Book Notes: Luko Dashvar’s Milk with Blood

Yes, book notes! I managed to read something. This is good.

My initial search for contemporary Ukrainian literature worthy of the name produced no results but I didn’t give up and consulted a specialist. The specialist (also known as Dad) gave me a list of titles, and I’m happy to report that, apparently, the problem wasn’t with the literature but with the publishing industry. The combination of weird noms de plume, horrendously written promotional blurbs, off-putting titles, and vulgar cover art conceal wonderful books.

Take Luko Dashvar’s Milk with Blood. “Luko’s” name is actually Iryna Chernova. A perfectly normal name that sounds nothing like the mildly obscene pen name. Talking about obscene, I will spare you from having to see the cover art of this novel. Suffice it to say that I’d be embarrassed if anybody saw me holding the book. And I don’t embarrass easily. And the title? Oh, lordy.

But the novel itself is excellent. Very Ukrainian, very intense. The female protagonist is what I’ve been looking for in a character for years. Strong, stubborn, very complicated, and not given to clucking like a headless chicken about her insecurities.

I don’t think it will ever be translated because half of the joy of the novel is in the language. But let me tell you, the story is excellent. It’s hard to surprise me with a plot anymore but this one. . . came completely out of left field. World War II is mentioned, and most of the action happens in the USSR. These two things are enough to put me right off a book. But “Luko” (brrr, that pen name) writes about them in a way that does not annoy me.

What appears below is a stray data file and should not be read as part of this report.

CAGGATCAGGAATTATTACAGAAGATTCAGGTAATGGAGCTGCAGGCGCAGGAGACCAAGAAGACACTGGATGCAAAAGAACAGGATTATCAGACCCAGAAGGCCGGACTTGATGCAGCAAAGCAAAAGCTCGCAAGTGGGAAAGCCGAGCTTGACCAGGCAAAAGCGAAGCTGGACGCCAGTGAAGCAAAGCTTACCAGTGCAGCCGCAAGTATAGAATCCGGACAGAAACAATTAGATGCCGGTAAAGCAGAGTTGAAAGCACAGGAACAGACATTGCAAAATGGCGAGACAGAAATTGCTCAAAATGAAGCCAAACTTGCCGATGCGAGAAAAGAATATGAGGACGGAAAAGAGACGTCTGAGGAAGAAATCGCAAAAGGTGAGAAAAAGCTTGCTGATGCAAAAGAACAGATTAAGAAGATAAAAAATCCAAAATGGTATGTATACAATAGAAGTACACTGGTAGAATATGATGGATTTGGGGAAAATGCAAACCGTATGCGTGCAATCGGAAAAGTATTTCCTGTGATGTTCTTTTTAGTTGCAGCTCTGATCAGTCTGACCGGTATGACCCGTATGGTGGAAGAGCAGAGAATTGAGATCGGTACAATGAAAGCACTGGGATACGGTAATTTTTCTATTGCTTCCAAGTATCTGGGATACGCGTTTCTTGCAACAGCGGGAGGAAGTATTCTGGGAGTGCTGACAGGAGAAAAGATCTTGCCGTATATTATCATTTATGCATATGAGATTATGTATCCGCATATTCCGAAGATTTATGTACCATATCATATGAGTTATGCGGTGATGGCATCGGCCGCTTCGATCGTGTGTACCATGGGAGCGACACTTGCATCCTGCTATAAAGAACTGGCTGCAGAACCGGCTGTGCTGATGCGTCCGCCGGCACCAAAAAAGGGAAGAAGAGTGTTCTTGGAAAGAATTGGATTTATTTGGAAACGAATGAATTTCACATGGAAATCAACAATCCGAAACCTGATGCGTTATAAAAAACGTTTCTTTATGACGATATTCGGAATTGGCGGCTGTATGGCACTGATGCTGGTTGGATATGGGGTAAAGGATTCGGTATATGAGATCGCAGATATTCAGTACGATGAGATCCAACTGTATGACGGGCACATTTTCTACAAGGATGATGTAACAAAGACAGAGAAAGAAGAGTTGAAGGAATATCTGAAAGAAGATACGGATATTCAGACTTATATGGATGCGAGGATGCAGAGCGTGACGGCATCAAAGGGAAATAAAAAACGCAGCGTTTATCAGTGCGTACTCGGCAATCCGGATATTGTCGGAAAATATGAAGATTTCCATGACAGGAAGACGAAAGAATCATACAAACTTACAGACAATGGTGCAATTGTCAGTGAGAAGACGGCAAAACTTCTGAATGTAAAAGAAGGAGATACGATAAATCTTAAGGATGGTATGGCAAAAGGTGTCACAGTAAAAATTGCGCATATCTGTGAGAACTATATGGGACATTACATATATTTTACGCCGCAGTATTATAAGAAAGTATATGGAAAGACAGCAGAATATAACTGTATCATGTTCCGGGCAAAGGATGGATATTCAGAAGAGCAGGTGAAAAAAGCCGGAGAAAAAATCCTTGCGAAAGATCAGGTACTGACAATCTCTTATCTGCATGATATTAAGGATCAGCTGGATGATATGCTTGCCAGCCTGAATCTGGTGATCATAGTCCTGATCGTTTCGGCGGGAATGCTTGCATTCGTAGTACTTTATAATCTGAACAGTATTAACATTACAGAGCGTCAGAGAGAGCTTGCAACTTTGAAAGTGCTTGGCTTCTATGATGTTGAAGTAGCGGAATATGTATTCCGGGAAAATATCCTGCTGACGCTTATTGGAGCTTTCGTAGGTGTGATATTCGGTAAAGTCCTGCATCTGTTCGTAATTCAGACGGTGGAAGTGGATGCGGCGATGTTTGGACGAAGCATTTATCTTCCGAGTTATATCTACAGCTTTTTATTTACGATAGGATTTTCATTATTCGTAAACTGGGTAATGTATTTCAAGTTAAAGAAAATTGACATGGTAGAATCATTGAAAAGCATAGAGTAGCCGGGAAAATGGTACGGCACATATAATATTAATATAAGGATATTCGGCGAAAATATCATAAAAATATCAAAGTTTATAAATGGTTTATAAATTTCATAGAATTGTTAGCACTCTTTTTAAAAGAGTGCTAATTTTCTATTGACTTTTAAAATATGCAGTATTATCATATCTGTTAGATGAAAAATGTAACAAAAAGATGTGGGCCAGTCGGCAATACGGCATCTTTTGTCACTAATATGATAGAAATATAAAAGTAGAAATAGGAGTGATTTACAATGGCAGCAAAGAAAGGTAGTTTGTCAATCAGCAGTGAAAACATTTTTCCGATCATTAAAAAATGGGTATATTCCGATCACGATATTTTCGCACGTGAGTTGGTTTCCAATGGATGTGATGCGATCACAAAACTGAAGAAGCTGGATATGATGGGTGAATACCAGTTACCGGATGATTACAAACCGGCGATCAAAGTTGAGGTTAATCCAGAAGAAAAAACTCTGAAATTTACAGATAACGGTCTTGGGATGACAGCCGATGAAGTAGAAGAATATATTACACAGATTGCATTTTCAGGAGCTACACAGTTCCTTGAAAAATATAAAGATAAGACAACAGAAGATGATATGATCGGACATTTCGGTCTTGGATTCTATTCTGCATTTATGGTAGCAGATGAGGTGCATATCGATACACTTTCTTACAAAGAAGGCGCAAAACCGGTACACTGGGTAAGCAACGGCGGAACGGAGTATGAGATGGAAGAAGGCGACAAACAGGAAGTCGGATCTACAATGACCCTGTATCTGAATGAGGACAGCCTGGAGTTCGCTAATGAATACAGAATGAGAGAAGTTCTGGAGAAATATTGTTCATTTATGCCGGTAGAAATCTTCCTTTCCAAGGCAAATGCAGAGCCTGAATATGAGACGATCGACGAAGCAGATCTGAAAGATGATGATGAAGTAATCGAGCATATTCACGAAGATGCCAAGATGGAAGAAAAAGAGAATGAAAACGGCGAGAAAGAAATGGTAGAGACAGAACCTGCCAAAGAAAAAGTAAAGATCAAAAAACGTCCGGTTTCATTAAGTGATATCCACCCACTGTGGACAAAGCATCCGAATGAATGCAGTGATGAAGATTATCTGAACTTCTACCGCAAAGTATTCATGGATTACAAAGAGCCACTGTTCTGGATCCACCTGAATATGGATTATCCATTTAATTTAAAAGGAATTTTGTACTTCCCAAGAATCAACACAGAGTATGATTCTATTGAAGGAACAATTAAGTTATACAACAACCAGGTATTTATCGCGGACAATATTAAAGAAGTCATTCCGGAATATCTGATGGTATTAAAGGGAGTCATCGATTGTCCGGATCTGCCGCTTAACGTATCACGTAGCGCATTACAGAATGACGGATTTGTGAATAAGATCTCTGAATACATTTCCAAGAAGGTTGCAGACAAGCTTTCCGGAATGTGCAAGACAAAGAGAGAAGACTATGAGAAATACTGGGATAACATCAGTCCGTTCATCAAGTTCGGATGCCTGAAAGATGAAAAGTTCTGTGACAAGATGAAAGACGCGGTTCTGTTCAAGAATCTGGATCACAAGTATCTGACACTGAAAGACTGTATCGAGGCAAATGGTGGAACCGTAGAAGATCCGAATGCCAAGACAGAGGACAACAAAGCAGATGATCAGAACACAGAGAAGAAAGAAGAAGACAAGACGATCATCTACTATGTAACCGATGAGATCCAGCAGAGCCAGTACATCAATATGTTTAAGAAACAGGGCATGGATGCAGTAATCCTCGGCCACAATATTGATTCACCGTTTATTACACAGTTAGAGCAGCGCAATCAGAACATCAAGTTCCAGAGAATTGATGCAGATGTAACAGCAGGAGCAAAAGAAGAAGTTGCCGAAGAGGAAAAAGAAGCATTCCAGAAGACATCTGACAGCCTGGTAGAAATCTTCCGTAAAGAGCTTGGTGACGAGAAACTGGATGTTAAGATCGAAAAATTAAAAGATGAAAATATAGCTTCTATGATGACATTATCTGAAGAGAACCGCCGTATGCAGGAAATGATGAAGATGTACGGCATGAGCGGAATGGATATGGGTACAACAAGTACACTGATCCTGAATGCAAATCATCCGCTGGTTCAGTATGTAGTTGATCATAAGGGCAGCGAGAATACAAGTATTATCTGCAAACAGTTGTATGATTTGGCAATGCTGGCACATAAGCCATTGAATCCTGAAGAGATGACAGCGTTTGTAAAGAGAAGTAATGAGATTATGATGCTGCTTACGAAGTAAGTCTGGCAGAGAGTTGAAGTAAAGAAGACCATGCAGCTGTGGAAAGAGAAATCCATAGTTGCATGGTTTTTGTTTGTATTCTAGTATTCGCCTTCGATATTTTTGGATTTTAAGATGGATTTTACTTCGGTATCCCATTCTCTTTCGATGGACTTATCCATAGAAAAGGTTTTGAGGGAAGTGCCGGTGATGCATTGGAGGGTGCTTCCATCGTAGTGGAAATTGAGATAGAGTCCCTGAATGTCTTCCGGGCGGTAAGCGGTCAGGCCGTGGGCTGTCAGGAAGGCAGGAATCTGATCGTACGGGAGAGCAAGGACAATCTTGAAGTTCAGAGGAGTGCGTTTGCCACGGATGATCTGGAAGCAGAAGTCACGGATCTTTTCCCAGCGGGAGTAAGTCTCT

I will proceed down the list, squinting at the cover art because it does the books no favors.

2 thoughts on “Book Notes: Luko Dashvar’s Milk with Blood

  1. Has it been translated into Russian? Or any other good Ukrainian novels?

    Cannot read Ukrainian, but would love to read modern (or not modern) good Ukrainian literature.

    Liked by 1 person

    1. No, no translation.

      But I do highly recommend the Ukrainian modernist writer Volodimir Vinnychenko who has been translated into Russian. He’s an absolutely amazing writer.


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